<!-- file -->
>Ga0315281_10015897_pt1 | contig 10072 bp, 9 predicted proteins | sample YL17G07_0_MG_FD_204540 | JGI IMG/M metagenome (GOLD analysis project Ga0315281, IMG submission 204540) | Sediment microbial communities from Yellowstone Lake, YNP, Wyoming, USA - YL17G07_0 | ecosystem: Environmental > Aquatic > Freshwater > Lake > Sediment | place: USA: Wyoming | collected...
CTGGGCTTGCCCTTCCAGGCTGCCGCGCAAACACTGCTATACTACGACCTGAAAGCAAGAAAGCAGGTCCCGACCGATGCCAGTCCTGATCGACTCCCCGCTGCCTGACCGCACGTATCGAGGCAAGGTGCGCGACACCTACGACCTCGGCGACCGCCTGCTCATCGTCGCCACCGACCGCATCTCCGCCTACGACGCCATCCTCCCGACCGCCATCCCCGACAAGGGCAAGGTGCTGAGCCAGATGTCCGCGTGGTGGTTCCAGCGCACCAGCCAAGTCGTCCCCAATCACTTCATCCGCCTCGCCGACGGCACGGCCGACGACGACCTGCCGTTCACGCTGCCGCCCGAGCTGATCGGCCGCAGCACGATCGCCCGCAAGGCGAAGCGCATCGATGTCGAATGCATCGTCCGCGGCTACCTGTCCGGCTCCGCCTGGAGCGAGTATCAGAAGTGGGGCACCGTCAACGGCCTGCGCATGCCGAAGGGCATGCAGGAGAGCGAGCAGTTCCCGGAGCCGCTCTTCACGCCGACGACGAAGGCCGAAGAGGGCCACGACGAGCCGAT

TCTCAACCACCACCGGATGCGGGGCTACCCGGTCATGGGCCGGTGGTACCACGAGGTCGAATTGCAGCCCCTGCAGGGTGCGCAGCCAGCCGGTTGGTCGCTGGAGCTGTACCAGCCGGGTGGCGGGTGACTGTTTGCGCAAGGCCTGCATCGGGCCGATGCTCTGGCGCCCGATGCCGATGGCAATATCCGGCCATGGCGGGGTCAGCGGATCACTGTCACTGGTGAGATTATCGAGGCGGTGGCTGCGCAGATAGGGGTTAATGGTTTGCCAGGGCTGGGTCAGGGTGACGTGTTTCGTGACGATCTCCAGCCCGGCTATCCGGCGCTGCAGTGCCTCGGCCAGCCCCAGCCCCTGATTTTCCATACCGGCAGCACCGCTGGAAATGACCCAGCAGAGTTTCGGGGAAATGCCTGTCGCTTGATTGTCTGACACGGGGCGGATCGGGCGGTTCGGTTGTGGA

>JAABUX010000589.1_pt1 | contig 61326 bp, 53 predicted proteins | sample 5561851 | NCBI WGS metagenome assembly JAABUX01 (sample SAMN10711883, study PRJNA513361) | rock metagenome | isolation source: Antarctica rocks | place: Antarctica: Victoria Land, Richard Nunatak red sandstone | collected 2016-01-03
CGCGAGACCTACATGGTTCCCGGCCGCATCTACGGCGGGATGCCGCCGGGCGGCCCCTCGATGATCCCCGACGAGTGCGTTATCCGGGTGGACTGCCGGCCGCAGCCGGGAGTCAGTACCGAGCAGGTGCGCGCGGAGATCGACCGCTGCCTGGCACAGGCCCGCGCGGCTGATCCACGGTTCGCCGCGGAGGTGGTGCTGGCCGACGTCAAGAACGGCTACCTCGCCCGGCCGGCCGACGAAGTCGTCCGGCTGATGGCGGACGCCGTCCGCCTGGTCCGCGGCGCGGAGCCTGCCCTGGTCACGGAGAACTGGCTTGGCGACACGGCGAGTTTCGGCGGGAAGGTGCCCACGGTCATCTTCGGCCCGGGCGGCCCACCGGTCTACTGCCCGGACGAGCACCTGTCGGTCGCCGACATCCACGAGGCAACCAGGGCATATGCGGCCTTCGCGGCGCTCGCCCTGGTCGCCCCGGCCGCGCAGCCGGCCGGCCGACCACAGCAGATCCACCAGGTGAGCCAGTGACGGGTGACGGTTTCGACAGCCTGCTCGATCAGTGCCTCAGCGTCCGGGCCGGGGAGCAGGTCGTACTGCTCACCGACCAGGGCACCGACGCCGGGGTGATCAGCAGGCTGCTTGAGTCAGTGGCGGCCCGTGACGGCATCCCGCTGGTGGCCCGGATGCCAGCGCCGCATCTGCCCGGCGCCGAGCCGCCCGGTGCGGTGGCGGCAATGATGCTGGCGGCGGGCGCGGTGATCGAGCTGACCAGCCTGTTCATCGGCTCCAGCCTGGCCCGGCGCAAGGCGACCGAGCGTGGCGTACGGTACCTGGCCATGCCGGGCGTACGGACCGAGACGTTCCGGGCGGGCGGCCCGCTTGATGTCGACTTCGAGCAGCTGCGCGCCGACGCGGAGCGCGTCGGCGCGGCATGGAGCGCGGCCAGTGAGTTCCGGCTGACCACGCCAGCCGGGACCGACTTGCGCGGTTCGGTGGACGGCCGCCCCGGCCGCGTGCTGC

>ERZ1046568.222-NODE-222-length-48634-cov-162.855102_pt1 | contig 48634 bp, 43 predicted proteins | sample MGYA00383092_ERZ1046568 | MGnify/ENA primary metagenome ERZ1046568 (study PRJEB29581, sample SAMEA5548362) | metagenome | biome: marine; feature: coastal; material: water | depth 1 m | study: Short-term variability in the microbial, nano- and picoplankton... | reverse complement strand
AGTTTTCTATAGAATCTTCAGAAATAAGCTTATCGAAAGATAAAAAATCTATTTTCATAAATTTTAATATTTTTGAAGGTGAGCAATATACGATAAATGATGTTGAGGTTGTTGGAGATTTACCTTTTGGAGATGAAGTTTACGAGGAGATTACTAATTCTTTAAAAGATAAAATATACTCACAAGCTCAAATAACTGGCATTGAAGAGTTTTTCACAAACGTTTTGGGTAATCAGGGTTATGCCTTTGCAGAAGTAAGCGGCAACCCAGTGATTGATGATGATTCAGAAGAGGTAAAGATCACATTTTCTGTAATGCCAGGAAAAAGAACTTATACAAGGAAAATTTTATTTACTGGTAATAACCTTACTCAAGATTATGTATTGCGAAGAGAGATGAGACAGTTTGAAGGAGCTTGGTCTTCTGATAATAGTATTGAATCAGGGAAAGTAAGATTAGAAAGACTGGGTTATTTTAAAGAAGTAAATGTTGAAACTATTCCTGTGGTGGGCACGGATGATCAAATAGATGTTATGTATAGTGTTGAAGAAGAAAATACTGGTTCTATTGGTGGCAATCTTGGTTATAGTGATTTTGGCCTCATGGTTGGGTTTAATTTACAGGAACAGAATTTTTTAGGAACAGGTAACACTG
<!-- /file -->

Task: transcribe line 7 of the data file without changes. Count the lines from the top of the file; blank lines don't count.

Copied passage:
AGTTTTCTATAGAATCTTCAGAAATAAGCTTATCGAAAGATAAAAAATCTATTTTCATAAATTTTAATATTTTTGAAGGTGAGCAATATACGATAAATGATGTTGAGGTTGTTGGAGATTTACCTTTTGGAGATGAAGTTTACGAGGAGATTACTAATTCTTTAAAAGATAAAATATACTCACAAGCTCAAATAACTGGCATTGAAGAGTTTTTCACAAACGTTTTGGGTAATCAGGGTTATGCCTTTGCAGAAGTAAGCGGCAACCCAGTGATTGATGATGATTCAGAAGAGGTAAAGATCACATTTTCTGTAATGCCAGGAAAAAGAACTTATACAAGGAAAATTTTATTTACTGGTAATAACCTTACTCAAGATTATGTATTGCGAAGAGAGATGAGACAGTTTGAAGGAGCTTGGTCTTCTGATAATAGTATTGAATCAGGGAAAGTAAGATTAGAAAGACTGGGTTATTTTAAAGAAGTAAATGTTGAAACTATTCCTGTGGTGGGCACGGATGATCAAATAGATGTTATGTATAGTGTTGAAGAAGAAAATACTGGTTCTATTGGTGGCAATCTTGGTTATAGTGATTTTGGCCTCATGGTTGGGTTTAATTTACAGGAACAGAATTTTTTAGGAACAGGTAACACTG